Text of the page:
Rotating objects are not unknown in the kite sky. Usually attached to a towing kite as a line decoration, they please the eye of the beholder with their movement and their variety of shapes and colors.
Here and today, however, I want to talk about kites that turn and therefore (or nevertheless?) fly on their own. I took the time to have a closer look at three very different models and of course to fly them in great length.
But - why do they fly at all? It's surprising, but as always there is a scientific explanation: At least two of the three tested kites fly according to the principle that makes a banana flank fly a killer - well - banana curve, or leaves the opponent baffled with a cleanly cut topspin in table tennis - the Magnus effect. Other great things can be done with the Magnus effect, from wind-powered roof motors for transporters, to wind turbines that are completely independent of wind direction, to modern sail propulsion for ships. https://www.norsepower.com
But before it gets too technical, I'd rather refer to the corresponding Wikipedia articles:
The test models:
I looked into the design, assembly, and flight characteristics of each.
The Turboprop is an airplane type of kite with rotating wings. It has been built and sold virtually unchanged for over 50 years. In the course of its life, the Turboprop has been given an additional propeller at the nose - and that's it as far as facelifts are concerned. Since this year, it is again being produced entirely in Germany. Without exaggeration, it can be said that the Turboprop is one of the best-selling kites in post-war history. This little plane has fascinated many generations of children.
It is built from colorful, very light, deep-drawn plastic and a bit of bent wire. The parts, packed in a flat cardboard box, are quickly put together - pay attention to the correct assignment of the wings. Just tie on the flying line, and then off into the wind. The Turboprop always needs a little moment until the wings turn fast enough for it to rise into the air. After that, it is the ideal companion for a great day at the beach: It hardly develops any traction, meaning it can also be flown by smaller children. It is very stable even in stronger winds and always draws attention to itself with a sounding rattle. Its line angle is rather low. In the newest generation, the line is finally tied to the lower end of the reel - a small sensation! As I can report from my own (multiple) experience, there is little that hurts as much as a turboprop flying off into the horizon.
The Turboprop is the smallest and cheapest kite in this test. Good for the vacation budget, but unfortunately the deep-drawn plastic parts are quite fragile and only rarely has a Turboprop survived the summer. It's almost impossible to repair.
good flight characteristics
short life span
low angle of the line
Flip from Prism is a different story. The construction is made of strong polyester fabric and fiberglass. It is held together by small but sturdy plastic connectors. The Flip comes virtually unpackaged - a cardboard banderole is used for presentation in the store, but there is no bag for later storage. That's a pity, because the Flip brings enough substance for a longer life.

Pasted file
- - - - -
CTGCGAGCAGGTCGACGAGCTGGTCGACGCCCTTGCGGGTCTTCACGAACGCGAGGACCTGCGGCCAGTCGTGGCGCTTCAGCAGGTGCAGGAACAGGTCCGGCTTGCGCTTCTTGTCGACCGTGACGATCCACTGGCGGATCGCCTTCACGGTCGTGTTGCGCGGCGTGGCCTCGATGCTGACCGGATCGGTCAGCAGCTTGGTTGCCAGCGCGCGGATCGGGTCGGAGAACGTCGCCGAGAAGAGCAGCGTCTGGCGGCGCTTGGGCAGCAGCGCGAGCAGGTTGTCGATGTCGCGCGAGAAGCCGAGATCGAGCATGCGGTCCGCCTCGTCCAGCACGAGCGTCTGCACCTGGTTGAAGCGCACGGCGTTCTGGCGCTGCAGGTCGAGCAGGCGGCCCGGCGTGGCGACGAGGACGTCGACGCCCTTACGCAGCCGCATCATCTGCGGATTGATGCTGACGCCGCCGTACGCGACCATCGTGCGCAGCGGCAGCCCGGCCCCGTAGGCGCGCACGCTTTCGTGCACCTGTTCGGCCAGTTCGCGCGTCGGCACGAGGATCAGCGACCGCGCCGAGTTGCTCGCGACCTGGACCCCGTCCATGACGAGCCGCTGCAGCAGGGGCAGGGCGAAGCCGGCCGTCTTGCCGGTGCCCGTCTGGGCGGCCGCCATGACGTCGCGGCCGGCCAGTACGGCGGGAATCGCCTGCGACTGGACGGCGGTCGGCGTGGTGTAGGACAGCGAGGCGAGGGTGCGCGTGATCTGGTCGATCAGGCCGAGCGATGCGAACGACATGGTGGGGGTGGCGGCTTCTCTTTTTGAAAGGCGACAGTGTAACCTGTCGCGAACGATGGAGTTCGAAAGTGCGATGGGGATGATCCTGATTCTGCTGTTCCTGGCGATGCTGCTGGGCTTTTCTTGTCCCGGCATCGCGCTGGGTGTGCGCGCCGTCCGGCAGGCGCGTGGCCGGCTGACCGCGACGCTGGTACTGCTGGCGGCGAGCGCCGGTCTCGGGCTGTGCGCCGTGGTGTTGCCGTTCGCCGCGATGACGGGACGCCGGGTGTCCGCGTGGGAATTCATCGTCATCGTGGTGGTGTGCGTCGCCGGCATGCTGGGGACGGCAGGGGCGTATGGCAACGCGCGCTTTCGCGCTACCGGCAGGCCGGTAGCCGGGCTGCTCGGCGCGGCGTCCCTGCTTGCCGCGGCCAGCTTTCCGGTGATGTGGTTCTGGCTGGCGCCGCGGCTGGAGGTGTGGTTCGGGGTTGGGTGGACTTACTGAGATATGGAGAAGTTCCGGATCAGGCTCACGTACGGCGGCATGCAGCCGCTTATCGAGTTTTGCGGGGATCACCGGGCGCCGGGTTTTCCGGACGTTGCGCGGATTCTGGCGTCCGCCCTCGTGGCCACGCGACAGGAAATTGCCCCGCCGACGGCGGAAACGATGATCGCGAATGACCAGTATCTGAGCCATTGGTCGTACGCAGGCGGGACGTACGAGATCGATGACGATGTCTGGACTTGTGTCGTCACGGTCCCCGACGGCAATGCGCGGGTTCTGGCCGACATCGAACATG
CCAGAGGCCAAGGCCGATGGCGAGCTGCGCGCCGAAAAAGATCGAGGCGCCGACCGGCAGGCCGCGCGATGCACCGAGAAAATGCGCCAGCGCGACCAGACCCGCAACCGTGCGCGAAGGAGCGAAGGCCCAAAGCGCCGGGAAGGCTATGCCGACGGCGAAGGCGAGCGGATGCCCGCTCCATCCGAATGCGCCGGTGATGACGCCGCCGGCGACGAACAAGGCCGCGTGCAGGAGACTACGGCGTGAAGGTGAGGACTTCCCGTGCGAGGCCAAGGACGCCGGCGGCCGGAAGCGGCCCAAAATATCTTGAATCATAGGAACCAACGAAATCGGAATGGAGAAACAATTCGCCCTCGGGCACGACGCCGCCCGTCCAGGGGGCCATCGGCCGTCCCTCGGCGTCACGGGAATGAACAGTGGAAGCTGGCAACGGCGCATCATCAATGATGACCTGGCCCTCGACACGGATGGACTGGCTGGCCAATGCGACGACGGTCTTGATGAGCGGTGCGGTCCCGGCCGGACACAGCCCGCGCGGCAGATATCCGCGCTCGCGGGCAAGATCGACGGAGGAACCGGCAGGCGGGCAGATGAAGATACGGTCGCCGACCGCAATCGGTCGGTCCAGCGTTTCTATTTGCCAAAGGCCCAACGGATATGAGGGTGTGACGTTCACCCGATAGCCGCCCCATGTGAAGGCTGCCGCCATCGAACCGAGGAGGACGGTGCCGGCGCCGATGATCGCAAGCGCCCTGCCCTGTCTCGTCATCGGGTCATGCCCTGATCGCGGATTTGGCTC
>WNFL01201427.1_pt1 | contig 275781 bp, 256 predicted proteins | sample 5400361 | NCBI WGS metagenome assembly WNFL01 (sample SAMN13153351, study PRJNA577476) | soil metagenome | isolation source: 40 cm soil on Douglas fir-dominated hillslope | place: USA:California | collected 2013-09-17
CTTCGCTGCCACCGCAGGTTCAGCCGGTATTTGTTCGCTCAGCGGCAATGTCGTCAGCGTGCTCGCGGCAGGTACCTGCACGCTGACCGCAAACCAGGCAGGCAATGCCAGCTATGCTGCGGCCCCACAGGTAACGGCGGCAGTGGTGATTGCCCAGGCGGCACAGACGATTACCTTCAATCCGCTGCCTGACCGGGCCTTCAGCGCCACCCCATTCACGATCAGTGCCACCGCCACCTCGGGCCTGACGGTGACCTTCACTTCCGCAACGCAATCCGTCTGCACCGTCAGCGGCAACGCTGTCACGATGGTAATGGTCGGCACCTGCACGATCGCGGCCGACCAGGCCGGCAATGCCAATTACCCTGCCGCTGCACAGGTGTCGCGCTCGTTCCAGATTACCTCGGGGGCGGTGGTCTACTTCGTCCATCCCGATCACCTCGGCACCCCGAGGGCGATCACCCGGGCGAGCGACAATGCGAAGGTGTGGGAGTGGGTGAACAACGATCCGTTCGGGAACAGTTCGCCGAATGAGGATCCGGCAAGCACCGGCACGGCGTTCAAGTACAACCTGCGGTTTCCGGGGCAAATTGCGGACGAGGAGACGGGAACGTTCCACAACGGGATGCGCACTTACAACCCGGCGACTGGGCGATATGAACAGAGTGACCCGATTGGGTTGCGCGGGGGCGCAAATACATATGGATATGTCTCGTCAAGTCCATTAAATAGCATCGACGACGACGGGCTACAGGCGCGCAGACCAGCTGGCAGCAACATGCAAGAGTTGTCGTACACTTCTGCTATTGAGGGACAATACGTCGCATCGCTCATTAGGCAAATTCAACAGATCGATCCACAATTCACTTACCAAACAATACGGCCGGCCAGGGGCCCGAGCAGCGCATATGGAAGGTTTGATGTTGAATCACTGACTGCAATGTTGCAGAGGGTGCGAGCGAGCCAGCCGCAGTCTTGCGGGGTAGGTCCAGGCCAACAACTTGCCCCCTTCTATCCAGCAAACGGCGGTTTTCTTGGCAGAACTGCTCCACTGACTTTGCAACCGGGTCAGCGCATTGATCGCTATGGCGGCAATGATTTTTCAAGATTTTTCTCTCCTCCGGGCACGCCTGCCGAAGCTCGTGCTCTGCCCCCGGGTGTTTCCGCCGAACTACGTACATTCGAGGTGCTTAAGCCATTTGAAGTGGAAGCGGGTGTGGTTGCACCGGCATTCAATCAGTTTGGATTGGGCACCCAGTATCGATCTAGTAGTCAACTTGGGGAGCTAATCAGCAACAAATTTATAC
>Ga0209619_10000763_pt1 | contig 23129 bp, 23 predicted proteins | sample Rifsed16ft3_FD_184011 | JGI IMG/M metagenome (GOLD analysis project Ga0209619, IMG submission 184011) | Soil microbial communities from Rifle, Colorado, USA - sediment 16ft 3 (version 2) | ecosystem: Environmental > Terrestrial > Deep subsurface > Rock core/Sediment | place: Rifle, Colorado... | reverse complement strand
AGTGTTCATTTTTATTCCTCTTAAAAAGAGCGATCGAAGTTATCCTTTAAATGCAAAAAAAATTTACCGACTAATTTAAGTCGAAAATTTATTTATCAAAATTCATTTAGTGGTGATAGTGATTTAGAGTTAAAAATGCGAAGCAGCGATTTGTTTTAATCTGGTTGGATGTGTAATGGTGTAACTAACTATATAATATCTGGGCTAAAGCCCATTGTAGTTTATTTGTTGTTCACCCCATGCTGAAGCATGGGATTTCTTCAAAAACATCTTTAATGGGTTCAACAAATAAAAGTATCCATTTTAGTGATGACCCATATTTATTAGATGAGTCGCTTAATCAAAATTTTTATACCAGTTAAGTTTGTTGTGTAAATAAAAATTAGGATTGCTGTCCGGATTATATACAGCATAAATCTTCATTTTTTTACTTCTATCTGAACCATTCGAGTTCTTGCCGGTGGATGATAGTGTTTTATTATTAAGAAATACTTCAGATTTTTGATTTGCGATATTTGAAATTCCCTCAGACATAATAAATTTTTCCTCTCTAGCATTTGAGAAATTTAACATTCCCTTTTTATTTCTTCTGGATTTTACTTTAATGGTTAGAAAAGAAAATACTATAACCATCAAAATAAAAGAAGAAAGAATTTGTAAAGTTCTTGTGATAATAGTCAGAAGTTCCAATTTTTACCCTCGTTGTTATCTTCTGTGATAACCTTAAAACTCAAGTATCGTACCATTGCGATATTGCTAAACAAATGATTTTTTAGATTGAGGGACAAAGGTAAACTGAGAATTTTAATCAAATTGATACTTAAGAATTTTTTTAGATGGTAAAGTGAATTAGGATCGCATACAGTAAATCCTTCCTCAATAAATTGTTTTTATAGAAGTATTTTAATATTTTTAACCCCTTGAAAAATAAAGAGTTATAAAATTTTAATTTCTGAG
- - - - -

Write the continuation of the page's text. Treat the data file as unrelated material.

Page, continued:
There is virtually nothing to set up. Just twist the ring so that it is at 90 degrees to the elliptical disc, knot the flying line to the bridle and - wait for the right wind. After all, it needs a good breeze until it rotates fast enough to rise into the skies. Then it stands stable in the sky, with a somewhat steeper line angle than the turboprop. Unlike the turboprop, the "wing" of the Flip is not profiled. As a result, the flight is always a bit bumpy, which is noticeable by a constant twitching in the flying line. One has to live with this...
The Flip is, as known from Prism, neatly manufactured. Due to its special shape, it has the highest degree of coolness of the three candidates.
good flight characteristics
Twitching in the line
Needs strong wind
HQ's Roto is the only kite in the test that does not fly by the Magnus effect. It is a classic, six-edged box kite with small, triangular wings that are slightly angled and cause the kite to rotate around its vertical axis as soon as it gets airborne. The Roto, like the Flip, is very nicely built with polyester cloth and fiberglass rods. Small plastic connectors are used to connect the wings to the center vertical rod. The rotation of the Roto runs like clockwork due to a small, ball-bearing mounted swivel in the central rod - very nice! It is packed in a simple, practical bag.
The assembly is rather tedious. Each wing is mounted separately, so it's important to keep track of everything.
Launch and flight of the Roto is a piece of cake. Simply launch from the hand and give line. If the wind is strong enough, the kite turns immediately and takes the steepest line angle of all three kites. The turn is unhurried by comparison and easy to follow. The steady pull is light.
very good flight characteristics
Easy to launch
Now - Which of the three test candidates flies best? Definitely the Roto. The largest and most expensive kite in the field is impressive in every respect. But the Turboprop and the Flip have their special charms, too. Nostalgia potential, child-friendliness, easy assembly and collness factor are of course not to be underestimated. And if the price is right, that's all the better, of course.